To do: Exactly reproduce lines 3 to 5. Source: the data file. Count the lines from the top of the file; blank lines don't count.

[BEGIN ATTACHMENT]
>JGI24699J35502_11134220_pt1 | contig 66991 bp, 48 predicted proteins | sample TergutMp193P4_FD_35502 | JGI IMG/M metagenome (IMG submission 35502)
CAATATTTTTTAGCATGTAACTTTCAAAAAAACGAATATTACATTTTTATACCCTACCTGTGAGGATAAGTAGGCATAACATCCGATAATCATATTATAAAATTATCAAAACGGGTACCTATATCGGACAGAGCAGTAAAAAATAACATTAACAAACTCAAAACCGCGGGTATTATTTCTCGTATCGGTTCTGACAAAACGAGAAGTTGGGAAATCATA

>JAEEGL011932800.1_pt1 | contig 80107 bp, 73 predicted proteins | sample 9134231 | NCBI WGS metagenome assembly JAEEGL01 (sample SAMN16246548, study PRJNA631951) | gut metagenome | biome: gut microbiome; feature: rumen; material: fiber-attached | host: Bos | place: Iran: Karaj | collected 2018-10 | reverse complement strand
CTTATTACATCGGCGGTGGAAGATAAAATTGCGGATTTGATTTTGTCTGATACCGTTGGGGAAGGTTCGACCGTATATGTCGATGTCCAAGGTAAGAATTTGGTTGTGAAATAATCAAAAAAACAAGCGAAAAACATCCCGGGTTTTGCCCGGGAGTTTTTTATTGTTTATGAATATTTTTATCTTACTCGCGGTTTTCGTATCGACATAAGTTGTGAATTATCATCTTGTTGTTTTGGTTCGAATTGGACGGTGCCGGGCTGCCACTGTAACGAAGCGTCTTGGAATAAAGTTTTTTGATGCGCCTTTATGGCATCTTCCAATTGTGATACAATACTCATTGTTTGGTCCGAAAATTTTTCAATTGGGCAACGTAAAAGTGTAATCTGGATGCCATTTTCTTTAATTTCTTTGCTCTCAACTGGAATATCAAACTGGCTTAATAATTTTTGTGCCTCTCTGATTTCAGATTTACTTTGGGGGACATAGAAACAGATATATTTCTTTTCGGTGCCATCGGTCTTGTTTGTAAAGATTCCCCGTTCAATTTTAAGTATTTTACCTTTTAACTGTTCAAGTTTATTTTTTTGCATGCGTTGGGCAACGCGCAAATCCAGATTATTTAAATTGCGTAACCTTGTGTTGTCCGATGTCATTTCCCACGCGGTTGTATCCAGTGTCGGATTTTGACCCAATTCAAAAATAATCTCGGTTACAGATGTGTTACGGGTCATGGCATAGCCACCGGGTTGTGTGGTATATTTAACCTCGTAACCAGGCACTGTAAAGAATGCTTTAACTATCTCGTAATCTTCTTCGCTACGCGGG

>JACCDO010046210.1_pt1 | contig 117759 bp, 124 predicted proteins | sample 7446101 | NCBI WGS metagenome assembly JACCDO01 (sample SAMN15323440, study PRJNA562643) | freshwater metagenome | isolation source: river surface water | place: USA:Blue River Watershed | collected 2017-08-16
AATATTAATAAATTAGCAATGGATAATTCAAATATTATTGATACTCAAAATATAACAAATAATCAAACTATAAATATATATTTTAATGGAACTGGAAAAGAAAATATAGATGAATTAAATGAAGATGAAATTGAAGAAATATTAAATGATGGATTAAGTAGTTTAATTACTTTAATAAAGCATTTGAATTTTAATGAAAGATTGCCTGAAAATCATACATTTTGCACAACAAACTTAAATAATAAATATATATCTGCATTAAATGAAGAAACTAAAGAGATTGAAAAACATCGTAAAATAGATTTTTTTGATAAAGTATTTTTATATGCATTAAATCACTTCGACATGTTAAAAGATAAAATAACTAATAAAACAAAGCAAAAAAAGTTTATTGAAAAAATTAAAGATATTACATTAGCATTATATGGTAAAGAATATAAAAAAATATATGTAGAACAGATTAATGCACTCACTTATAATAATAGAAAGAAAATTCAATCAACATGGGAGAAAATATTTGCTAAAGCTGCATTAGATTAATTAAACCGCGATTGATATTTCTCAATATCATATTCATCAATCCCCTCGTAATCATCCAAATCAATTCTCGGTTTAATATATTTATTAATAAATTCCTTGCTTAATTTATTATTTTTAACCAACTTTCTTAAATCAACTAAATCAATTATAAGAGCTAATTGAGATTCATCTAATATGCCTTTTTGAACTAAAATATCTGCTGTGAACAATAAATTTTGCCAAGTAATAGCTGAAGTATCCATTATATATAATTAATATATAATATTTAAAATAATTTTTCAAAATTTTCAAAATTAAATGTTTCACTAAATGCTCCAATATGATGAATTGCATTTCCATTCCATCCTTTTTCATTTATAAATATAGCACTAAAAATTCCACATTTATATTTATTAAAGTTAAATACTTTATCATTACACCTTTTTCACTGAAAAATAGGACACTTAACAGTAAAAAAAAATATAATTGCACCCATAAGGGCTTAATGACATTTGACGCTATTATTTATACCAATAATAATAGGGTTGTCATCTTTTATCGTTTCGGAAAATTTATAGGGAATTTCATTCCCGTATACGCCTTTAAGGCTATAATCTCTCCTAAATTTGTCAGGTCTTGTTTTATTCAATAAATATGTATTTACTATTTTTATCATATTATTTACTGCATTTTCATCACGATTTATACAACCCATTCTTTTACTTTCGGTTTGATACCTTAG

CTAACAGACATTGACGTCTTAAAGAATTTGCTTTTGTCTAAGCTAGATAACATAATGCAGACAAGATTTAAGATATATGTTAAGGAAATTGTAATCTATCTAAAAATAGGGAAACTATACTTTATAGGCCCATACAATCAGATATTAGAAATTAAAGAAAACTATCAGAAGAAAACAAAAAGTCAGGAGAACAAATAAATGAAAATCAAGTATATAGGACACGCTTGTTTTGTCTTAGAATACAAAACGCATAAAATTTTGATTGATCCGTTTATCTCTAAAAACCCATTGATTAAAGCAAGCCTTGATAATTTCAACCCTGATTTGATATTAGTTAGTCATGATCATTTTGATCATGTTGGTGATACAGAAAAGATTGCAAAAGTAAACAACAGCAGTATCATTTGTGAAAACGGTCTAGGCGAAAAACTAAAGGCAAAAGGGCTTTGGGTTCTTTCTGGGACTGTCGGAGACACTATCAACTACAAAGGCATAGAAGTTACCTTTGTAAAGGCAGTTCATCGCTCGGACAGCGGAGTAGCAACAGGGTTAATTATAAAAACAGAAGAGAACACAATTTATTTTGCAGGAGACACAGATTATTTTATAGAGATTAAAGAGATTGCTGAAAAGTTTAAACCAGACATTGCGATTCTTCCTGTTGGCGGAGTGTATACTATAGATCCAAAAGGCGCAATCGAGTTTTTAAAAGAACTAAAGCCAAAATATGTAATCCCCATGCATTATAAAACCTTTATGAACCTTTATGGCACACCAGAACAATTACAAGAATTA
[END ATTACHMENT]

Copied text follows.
>JAEEGL011932800.1_pt1 | contig 80107 bp, 73 predicted proteins | sample 9134231 | NCBI WGS metagenome assembly JAEEGL01 (sample SAMN16246548, study PRJNA631951) | gut metagenome | biome: gut microbiome; feature: rumen; material: fiber-attached | host: Bos | place: Iran: Karaj | collected 2018-10 | reverse complement strand
CTTATTACATCGGCGGTGGAAGATAAAATTGCGGATTTGATTTTGTCTGATACCGTTGGGGAAGGTTCGACCGTATATGTCGATGTCCAAGGTAAGAATTTGGTTGTGAAATAATCAAAAAAACAAGCGAAAAACATCCCGGGTTTTGCCCGGGAGTTTTTTATTGTTTATGAATATTTTTATCTTACTCGCGGTTTTCGTATCGACATAAGTTGTGAATTATCATCTTGTTGTTTTGGTTCGAATTGGACGGTGCCGGGCTGCCACTGTAACGAAGCGTCTTGGAATAAAGTTTTTTGATGCGCCTTTATGGCATCTTCCAATTGTGATACAATACTCATTGTTTGGTCCGAAAATTTTTCAATTGGGCAACGTAAAAGTGTAATCTGGATGCCATTTTCTTTAATTTCTTTGCTCTCAACTGGAATATCAAACTGGCTTAATAATTTTTGTGCCTCTCTGATTTCAGATTTACTTTGGGGGACATAGAAACAGATATATTTCTTTTCGGTGCCATCGGTCTTGTTTGTAAAGATTCCCCGTTCAATTTTAAGTATTTTACCTTTTAACTGTTCAAGTTTATTTTTTTGCATGCGTTGGGCAACGCGCAAATCCAGATTATTTAAATTGCGTAACCTTGTGTTGTCCGATGTCATTTCCCACGCGGTTGTATCCAGTGTCGGATTTTGACCCAATTCAAAAATAATCTCGGTTACAGATGTGTTACGGGTCATGGCATAGCCACCGGGTTGTGTGGTATATTTAACCTCGTAACCAGGCACTGTAAAGAATGCTTTAACTATCTCGTAATCTTCTTCGCTACGCGGG

>JACCDO010046210.1_pt1 | contig 117759 bp, 124 predicted proteins | sample 7446101 | NCBI WGS metagenome assembly JACCDO01 (sample SAMN15323440, study PRJNA562643) | freshwater metagenome | isolation source: river surface water | place: USA:Blue River Watershed | collected 2017-08-16